Capital Commentary is the weekly current-affairs publication of CPJ, written to encourage the pursuit of public justice.


An Anniversary to Celebrate: PEPFAR and its Far Reaching Implications


Michael J. Gerson

05-24-2013


May 24, 2013
By Michael J. Gerson

On May 23, 2003, President George W. Bush signed into law the President’s Emergency Plan for AIDS Relief, making this the tenth anniversary of an extraordinary moment in American history. 

When that law was being debated, there were about 50,000 people in all of sub-Saharan Africa on AIDS treatment.  According the most recent figures, that number is now 7 million – thanks to PEPFAR, the Global Fund and efforts of countries themselves.

It is easy to pass over a statistic this large.  But these are millions of human lives – men, women and children with faces and names – who would have had early deaths without a massive global effort led by the United States. 

I attended many White House meetings where PEPFAR was discussed and watched President Bush make his decision.  And over the years I’ve met many people in Africa whose lives were saved as a result. Their faith and perseverance have left me inspired – and sometimes ashamed of my own trivial worries.  I wish more Americans could have the life-changing experience of seeing their courage. 

There are also a few political lessons to be drawn from a decade of the American fight against global AIDS. 

First, this has been a truly bipartisan effort.  From the beginning, it has brought together religious and pro-life conservatives and traditionally liberal global health advocates.  The legislative coalition has been broad.  President Bush worked with John Kerry and Joe Biden to pass and reauthorize PEPFAR.  The Obama administration has continued and expanded the program.  This is a rare and important achievement in our polarized political system.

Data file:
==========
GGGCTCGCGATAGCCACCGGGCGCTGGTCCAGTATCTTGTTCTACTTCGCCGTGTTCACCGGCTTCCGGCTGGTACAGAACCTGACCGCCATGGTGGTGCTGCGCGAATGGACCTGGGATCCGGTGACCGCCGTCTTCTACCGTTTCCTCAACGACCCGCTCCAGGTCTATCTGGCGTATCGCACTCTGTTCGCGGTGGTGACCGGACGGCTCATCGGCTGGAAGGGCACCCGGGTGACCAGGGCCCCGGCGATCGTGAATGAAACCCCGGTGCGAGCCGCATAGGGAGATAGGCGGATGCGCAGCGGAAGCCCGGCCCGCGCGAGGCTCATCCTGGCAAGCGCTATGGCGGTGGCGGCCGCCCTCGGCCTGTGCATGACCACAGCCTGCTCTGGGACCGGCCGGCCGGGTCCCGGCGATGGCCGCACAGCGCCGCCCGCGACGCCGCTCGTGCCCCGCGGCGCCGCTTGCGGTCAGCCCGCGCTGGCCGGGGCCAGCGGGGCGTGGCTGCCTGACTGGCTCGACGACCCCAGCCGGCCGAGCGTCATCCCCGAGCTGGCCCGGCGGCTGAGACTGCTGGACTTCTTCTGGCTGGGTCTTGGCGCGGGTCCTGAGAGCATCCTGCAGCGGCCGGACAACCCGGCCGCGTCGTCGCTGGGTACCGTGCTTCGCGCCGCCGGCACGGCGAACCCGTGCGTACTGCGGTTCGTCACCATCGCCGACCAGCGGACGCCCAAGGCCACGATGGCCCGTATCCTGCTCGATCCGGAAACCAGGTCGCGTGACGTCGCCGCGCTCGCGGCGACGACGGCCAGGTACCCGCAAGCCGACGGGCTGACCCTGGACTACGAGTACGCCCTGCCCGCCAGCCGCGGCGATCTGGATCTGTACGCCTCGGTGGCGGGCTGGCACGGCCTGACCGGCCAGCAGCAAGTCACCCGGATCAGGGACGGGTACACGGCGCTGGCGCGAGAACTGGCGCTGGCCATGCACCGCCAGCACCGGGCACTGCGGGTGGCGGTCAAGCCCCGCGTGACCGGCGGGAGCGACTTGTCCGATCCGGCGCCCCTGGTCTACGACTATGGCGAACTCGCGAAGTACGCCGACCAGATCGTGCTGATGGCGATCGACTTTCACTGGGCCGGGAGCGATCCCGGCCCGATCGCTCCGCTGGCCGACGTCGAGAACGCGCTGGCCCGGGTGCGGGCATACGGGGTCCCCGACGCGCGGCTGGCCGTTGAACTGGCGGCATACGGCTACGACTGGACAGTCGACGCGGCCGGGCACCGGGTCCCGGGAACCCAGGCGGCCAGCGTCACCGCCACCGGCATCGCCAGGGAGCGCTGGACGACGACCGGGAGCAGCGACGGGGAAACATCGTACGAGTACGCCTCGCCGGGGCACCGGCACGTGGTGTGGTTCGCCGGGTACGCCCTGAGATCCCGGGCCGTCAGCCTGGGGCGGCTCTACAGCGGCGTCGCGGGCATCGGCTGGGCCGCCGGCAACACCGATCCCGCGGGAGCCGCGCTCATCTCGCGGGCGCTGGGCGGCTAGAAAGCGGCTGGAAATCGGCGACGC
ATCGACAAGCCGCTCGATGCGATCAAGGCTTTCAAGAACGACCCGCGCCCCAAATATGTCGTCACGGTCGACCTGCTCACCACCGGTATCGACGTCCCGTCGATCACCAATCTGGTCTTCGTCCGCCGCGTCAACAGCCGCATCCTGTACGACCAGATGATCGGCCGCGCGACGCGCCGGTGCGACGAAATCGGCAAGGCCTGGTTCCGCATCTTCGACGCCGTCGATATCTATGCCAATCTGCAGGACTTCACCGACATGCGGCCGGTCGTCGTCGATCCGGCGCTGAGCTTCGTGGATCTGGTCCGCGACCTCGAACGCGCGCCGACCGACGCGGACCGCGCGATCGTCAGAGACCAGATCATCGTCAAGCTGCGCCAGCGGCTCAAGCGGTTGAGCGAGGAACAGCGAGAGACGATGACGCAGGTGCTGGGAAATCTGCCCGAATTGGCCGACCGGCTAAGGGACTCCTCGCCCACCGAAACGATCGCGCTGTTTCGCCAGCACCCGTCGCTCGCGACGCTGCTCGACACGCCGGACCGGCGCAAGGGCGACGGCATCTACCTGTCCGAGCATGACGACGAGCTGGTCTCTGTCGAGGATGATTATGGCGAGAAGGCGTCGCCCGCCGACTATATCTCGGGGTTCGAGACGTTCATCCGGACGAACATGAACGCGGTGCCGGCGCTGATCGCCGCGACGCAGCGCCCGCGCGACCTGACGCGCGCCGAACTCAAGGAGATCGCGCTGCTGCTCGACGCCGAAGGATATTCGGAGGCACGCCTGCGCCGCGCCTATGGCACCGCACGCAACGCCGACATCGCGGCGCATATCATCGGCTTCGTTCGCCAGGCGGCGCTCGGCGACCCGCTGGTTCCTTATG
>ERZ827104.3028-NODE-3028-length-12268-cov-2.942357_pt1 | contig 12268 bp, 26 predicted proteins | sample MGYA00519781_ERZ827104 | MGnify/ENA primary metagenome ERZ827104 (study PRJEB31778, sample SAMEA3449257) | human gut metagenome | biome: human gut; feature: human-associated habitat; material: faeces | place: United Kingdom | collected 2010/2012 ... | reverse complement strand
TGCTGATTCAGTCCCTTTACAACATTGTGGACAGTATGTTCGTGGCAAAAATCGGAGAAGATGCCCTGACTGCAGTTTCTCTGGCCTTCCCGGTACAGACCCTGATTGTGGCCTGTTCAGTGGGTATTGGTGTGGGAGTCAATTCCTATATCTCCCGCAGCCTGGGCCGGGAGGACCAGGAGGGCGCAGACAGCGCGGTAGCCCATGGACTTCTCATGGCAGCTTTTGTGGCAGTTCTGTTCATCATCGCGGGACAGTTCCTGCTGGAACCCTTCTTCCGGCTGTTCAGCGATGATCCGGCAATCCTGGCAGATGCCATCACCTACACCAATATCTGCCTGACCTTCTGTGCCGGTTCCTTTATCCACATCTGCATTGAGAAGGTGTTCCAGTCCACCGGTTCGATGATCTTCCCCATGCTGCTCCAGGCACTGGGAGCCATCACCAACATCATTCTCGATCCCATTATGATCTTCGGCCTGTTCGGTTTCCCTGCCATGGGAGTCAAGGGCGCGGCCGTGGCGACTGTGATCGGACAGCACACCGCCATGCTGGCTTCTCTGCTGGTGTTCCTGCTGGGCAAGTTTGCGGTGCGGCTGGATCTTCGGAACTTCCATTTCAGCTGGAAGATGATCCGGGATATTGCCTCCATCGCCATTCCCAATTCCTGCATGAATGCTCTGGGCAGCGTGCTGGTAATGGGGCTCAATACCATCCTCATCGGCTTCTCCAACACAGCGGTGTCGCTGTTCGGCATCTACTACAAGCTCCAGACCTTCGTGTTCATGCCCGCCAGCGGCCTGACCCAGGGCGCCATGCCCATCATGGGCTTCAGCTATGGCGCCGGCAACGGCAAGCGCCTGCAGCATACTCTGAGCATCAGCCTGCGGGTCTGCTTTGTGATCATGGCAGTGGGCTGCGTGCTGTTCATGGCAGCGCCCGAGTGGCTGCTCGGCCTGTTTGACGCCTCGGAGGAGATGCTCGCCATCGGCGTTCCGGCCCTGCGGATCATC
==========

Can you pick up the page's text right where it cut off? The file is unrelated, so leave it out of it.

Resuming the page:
Second, this effort has succeeded precisely because it suspended some old culture war battles.  In any foreign assistance program, a debate on abortion or family planning can fracture a political coalition.  PEPFAR has done its best to avoid the most controversial issues and focus instead on areas where the need is greatest and agreement is broadest.  It has not been possible to avoid every disagreement. But the coalition has generally held.

Third, PEPFAR has shown that government, under the right circumstances, can be effective.  The program has been blessed with strong leaders across two administrations.  But the main reason the PEPFAR succeeded is because the president set specific outcome goals and imposed accountability.  In this kind of public health enterprise, good intentions are not good enough.  Those running PEPFAR were given specific, measured objectives and the authority and resources to meet them. True compassion requires rigor and excellence.     

PEPFAR has been a great humanitarian achievement.  It also provides some hope for American politics.  We should be looking for other issues that build bipartisan coalitions, avoid divisive cultural battles, apply effective, outcome-based government, and serve the cause of human dignity.  

- Michael J. Gerson is Visiting Fellow of the Center for Public Justice and a nationally syndicated columnist who appears twice weekly in The Washington Post. He is the author of Heroic Conservatism (2007) and the co-author of City of Man: Religion and Politics in a New Era (2010).



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